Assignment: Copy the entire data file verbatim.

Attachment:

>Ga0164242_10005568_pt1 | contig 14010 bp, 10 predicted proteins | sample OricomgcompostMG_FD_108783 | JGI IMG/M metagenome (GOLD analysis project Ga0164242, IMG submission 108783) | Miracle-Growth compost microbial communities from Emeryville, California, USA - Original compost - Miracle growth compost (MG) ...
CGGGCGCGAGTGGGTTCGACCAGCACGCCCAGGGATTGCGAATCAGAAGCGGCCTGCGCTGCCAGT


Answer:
>Ga0164242_10005568_pt1 | contig 14010 bp, 10 predicted proteins | sample OricomgcompostMG_FD_108783 | JGI IMG/M metagenome (GOLD analysis project Ga0164242, IMG submission 108783) | Miracle-Growth compost microbial communities from Emeryville, California, USA - Original compost - Miracle growth compost (MG) ...
CGGGCGCGAGTGGGTTCGACCAGCACGCCCAGGGATTGCGAATCAGAAGCGGCCTGCGCTGCCAGT